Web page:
Except once. On one of the not-quite-nights when I was at the lowest of the low, I had more trouble than usual sleeping. In my disoriented state I was having trouble making sense of what was happening around me. I remember feeling irritated throughout the night by the lights from the neighbouring bed shining in my eyes. I was vaguely conscious of a commotion that deviated from the usual slow dance of night-time activity. I recall a curtain being sharply drawn—enough to obscure my view, but not enough to mask the lights and sounds. Still, I didn’t put it together, even in the morning when I could see that the bed next to me was vacant. It was evening again before my husband explained to me that my neighbour had gone into cardiac arrest in the night and had died.

            It felt quite plausible that I would be next, so I started mentally planning my funeral.

Body and Soul: of mundane miracles and secular sacraments

Like all good little cradle-Anglicans of my day, when I reached the age of 12 I signed up for Confirmation class. We met crammed into a too-small but oddly symbolic “upper room” off the church balcony. I remember exactly two things from my weeks of Confirmation prep. The first is the lesson where we read and discussed the miracle of the feeding of the five thousand. The minister who taught the class took it upon himself to challenge us with some liberal theology, and pressed the point that perhaps there was more than one way to make a miracle. Perhaps Jesus didn’t conjure extra loaves and fishes out of thin air after all. Perhaps when the members of the crowd observed one person sharing the provisions he had brought, they were inspired – or shamed— into digging into their packs and bringing out their own secret stash of snacks to share. It had never before occurred to me that people might be invited to participate in the making of miracles. Indeed that we might be expected to participate. That perhaps that was how miracles really happened.

I also recall learning about the sacraments. I learned that Roman Catholics recognize seven sacraments, but that Anglicans observe a sort of “sacraments light”—zeroing in on Baptism and Eucharist. Mostly I can still hear the priest repeatedly intone—“a sacrament is an outward and visible sign of an inner and spiritual grace.” Kind of like sharing your picnic lunch with your neighbors to show that you are a community.

After Confirmation I promptly stopped attending church for most of my teen years. There was no noisy rebellion on my part—mostly I just had lots of other ways to spend my time that seemed far more relevant and interesting than my parents’ church. As a young adult I found my own way into a faith that was mine, not just a parroting of my Sunday School and Confirmation lessons. And I grew to appreciate more and more what it meant to do things that were visible and external as a reflection of what was going on invisibly and spiritually within.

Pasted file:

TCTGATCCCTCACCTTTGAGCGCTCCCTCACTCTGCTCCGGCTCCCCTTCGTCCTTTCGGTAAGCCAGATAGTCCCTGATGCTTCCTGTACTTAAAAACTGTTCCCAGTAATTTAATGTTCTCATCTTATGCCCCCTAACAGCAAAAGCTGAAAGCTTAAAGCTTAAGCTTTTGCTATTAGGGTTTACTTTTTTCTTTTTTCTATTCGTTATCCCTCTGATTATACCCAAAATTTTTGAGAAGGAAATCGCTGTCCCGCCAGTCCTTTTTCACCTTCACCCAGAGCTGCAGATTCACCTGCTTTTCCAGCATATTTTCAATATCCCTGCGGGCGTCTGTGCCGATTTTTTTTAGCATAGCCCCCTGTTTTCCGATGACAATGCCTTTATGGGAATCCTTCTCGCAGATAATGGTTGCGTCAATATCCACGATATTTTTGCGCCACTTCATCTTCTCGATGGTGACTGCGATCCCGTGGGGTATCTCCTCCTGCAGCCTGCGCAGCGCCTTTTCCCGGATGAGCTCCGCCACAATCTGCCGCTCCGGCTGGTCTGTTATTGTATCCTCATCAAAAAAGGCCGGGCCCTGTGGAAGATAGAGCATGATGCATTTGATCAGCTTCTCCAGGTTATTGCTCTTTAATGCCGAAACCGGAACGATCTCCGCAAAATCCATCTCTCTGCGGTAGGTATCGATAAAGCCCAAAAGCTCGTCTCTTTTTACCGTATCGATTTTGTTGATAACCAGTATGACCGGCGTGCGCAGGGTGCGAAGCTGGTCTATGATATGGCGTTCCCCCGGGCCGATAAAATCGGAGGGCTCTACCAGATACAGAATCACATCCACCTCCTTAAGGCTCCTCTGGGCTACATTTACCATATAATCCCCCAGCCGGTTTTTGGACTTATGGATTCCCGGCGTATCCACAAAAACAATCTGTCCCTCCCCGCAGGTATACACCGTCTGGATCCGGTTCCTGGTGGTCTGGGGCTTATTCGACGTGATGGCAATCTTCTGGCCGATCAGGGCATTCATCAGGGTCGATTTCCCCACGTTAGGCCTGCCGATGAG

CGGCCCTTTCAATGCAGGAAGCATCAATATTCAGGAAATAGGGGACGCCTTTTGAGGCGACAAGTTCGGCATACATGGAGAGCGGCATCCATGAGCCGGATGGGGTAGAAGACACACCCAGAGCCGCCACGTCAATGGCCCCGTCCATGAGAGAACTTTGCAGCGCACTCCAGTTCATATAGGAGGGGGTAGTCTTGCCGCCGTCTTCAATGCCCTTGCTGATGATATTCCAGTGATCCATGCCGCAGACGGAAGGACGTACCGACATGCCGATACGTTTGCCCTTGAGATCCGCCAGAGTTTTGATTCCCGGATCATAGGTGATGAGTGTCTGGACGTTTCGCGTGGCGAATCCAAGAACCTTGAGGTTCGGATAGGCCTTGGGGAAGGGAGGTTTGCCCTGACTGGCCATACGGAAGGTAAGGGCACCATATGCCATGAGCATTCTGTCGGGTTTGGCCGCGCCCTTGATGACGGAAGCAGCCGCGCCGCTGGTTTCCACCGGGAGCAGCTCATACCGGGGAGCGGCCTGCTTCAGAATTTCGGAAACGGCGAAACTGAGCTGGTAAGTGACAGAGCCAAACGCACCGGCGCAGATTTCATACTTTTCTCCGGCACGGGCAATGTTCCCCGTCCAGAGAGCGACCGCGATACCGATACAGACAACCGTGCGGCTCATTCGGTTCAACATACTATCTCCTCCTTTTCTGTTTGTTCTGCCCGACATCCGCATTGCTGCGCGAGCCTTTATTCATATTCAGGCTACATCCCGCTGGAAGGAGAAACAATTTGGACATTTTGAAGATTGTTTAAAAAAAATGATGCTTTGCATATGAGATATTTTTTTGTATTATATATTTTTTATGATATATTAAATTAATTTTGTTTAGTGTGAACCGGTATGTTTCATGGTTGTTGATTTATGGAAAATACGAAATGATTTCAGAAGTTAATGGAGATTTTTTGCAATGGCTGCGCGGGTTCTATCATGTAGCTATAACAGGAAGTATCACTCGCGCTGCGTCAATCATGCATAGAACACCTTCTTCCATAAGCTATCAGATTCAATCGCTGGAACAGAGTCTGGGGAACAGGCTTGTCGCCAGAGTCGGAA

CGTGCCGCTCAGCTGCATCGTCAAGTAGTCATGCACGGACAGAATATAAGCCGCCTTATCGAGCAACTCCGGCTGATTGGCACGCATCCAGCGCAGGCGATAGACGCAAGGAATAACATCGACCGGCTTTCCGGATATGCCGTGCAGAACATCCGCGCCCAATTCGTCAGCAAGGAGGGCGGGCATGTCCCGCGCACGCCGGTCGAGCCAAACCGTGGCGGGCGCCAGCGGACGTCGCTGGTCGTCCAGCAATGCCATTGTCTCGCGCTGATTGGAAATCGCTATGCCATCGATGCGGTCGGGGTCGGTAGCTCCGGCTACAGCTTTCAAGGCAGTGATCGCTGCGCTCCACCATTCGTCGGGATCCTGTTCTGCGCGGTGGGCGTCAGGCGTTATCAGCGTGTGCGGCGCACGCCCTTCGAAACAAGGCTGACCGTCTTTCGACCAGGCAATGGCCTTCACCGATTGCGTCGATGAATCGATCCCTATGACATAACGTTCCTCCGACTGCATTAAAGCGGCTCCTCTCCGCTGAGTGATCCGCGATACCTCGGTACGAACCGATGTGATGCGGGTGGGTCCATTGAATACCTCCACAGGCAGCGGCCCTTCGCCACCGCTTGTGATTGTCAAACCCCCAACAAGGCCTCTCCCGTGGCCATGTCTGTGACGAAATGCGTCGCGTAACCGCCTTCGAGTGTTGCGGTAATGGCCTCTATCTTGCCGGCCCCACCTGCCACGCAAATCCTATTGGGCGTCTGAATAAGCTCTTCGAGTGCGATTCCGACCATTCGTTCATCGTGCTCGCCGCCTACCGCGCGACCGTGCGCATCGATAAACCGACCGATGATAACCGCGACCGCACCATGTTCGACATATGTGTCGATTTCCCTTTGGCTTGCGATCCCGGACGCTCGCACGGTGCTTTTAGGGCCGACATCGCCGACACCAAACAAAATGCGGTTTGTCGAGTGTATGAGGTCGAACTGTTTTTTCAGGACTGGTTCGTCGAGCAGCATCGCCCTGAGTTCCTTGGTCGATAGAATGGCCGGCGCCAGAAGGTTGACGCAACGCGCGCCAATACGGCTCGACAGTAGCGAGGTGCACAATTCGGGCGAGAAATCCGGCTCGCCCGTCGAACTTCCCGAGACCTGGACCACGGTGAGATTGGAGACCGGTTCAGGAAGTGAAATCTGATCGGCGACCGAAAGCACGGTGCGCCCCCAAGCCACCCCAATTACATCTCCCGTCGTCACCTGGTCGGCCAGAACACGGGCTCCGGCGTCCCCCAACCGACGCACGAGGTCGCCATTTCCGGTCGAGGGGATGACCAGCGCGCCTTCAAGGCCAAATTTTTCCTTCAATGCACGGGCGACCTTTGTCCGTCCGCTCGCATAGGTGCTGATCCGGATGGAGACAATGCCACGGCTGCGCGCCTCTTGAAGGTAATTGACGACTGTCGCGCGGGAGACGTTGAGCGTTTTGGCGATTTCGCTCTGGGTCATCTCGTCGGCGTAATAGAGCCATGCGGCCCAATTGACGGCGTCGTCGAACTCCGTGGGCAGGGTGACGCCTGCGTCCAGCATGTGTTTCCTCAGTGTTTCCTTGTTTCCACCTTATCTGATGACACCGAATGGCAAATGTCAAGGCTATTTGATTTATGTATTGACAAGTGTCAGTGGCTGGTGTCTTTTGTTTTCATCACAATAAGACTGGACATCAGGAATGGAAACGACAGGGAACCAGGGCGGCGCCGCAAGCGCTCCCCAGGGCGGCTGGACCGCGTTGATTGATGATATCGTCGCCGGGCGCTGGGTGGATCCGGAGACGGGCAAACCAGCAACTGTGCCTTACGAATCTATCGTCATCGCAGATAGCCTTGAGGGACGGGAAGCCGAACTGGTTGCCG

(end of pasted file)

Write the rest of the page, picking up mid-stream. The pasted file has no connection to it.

When I turned 40 I had a huge celebration. Forty is a milestone birthday at the best of times, but it is often celebrated with a wry sense of doom and despair. (“Oh no I’m getting old…”) For me, 40 was a really big deal because I wasn’t dead. I had, by contrast, spent my 38th birthday in galloping kidney failure, being readied for what was very nearly a one-way transfer into intensive care. Through a series of miracles supported by the participation of various members of the medical profession, I did make it back out of intensive care and into the world, but not before I had battled temporary vision loss, taught myself to walk again, and recovered from brain trauma.

Catastrophic as that particular illness was, it was not the first time my body betrayed me. The truth is my body has a long and tiresome history of betraying me. I was diagnosed with Juvenile Rheumatoid Arthritis at the age of two, and spent most of elementary school sidelined in gym class with painfully inflamed knees. After a teaser of a remission period during my teens, the arthritis came back in full force just as I was poised to graduate from university and start a teaching career. As if my bodily betrayal was not enough, one of my professors heaped coals on the fire of my frustration by musing to my face that “perhaps I should consider a less physically demanding profession” than the one in which I had just invested five years of preparation.

Then, in a whole new set of bodily betrayals, my attempts to have a child were thwarted by repeated failure. My first two pregnancies ended in early miscarriage. Surgery for an ectopic pregnancy went wrong, and I nearly bled to death from an internal rupture. My fourth pregnancy ended in fetal death at 12 weeks, but I didn’t miscarry. Apparently my body couldn’t even get miscarriage right. While I did eventually succeed in carrying two children to term, my eldest was born after an extraordinarily long and difficult labour that resulted in a caesarean. The technical term for this particular bodily betrayal was labour that “failed to progress.”